I am a great fan of checking in on my disks from time to time, especially my system/boot disk, which goes by C: on my system. The last time I fired up WinDirStat on my production system, my eyes goggled at the sight of a file named Windows.edb thereupon that had waxed enormous and perhaps even malefic, at a whopping 37GB in size. A little quick research and I learned the following:
1. Windows.edb is the index file that Windows Search creates on most modern Windows systems as long as the indexing service is turned on (as mine was, obviously). Visit the Indexing Options in Control Panel to get at its settings and location.
That’s not very much stuff for a 37GB index! [click image for full-size screencap]
2. Some number of users have reported mushrooming or ballooning sizes on this file, particularly in Windows 8 (8 and 8.1) versions. Some of these online postings talk about corrupt indexes growing incontrollably large; I suspect it has more to do with how much stuff you want to index.
3. There are any number of ways to nip this monster at the roots, including turning off the indexing service (which does away with it completely), reducing the maximum amount of disk space the service is allowed to consume (it seems to run in 5% increments, assuming you leave it on the boot/system drive, otherwise it gets free rein over the entire disk), rebuilding the index, or moving the index file to another drive.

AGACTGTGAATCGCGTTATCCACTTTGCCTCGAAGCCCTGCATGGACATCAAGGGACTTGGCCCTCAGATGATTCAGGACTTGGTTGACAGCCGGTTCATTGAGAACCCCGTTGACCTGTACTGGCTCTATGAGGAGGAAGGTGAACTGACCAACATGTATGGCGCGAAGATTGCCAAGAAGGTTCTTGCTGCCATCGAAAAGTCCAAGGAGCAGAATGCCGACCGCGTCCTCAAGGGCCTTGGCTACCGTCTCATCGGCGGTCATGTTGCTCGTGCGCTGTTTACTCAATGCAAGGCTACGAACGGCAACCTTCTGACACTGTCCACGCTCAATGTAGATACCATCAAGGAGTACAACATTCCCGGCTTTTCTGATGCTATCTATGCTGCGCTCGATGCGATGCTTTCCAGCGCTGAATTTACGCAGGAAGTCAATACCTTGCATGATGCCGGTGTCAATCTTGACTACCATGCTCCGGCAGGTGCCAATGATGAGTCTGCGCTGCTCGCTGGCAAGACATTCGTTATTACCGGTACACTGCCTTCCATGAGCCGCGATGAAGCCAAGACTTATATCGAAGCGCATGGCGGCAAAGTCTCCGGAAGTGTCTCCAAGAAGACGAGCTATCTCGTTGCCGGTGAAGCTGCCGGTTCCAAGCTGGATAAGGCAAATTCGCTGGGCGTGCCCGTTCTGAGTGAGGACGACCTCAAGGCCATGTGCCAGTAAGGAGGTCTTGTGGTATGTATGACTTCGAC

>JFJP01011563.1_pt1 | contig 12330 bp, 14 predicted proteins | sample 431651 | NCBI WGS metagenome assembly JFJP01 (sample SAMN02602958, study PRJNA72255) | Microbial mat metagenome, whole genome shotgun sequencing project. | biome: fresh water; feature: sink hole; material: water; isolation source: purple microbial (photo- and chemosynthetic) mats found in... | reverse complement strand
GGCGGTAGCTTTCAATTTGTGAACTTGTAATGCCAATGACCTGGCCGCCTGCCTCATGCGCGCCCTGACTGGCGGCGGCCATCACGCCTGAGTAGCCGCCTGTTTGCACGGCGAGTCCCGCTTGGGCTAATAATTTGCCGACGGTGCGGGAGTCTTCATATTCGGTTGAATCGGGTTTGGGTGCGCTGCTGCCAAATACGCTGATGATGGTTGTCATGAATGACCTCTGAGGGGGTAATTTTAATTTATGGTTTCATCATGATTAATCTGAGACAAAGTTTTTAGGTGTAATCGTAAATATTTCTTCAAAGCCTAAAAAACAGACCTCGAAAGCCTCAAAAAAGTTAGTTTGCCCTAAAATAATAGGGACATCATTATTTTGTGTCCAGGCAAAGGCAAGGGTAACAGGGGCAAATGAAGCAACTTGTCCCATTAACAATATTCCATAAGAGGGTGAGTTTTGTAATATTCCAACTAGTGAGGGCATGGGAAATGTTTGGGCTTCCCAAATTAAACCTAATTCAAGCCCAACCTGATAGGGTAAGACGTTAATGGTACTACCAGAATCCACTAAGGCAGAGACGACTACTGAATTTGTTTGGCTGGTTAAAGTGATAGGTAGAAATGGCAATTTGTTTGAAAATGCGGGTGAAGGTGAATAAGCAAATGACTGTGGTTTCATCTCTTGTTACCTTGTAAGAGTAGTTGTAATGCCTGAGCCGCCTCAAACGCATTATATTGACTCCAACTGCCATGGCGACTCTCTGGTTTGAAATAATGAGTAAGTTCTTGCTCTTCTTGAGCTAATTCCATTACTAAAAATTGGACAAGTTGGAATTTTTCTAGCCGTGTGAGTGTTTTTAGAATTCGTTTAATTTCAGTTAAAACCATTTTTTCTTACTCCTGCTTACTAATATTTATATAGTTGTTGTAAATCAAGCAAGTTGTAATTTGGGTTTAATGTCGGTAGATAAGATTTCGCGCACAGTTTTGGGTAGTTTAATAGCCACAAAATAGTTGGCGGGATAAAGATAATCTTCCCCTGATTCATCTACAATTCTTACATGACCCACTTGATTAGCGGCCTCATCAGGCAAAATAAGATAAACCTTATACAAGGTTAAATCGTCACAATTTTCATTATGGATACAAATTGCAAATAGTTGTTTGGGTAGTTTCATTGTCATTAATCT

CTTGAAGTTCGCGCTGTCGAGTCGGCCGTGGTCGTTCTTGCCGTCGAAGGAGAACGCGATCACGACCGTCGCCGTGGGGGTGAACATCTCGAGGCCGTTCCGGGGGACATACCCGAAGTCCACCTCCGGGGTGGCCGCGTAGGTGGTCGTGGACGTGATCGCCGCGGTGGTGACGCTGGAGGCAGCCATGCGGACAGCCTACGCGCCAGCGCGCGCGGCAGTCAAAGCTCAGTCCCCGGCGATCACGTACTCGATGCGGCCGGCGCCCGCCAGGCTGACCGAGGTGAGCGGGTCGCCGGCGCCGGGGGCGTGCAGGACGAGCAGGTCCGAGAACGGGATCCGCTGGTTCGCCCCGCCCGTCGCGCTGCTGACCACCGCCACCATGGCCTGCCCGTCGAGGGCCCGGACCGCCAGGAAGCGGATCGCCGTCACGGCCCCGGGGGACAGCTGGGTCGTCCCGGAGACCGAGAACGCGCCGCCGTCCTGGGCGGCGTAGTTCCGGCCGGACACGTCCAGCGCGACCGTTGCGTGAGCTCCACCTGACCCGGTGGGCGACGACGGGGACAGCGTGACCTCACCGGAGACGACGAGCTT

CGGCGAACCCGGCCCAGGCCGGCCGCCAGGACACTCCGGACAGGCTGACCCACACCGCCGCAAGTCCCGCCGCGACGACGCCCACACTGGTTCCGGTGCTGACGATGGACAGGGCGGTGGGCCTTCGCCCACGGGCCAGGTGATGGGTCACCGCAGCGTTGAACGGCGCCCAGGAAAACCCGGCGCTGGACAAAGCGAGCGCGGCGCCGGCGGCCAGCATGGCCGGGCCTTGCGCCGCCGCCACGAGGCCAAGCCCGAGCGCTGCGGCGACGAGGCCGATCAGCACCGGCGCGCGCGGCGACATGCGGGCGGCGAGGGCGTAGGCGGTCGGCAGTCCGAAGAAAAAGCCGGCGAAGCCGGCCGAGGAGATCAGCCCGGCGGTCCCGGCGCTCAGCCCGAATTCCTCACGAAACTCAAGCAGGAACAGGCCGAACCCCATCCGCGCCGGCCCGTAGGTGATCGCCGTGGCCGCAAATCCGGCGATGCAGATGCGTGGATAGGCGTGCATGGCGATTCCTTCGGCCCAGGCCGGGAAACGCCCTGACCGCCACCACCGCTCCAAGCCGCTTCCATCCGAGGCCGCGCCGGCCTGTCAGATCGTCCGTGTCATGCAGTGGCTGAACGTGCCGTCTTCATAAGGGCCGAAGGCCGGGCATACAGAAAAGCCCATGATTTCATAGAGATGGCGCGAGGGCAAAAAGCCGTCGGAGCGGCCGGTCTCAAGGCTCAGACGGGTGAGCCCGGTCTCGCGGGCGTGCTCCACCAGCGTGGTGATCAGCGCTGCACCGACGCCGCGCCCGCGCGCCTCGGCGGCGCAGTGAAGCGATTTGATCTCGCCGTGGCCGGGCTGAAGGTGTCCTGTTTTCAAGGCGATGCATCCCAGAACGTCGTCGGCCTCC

Because I like to search my huge trove of email messages in Outlook (1.2 GB of active messages, 10.6 GB of archived ones), I feel compelled to leave the Indexing Service turned on when it comes to my production PC. First thing, I tried re-indexing, but it didn’t seem to make any difference on my machine, even after a quick reboot. But with 1.5 TB of other SSD storage on that machine, I could — and did — easily move the index files to another fast disk without giving up on performance. So that’s the option I ultimately took, relocating it to my F: drive (which is a 256 GB OCZ Vertex 4. and no slouch as disk speed, though not as fast or vast as my 500 GB Samsung 840 EVO system/boot disk).
The upshot of this activity, including the reindexing of my included storage, is a Windows.edb file that is now a mere 517 MB in size. That’s a whole lot better than the 37-plus GB it occupied on the system/boot disk before I transferred it to a different disk.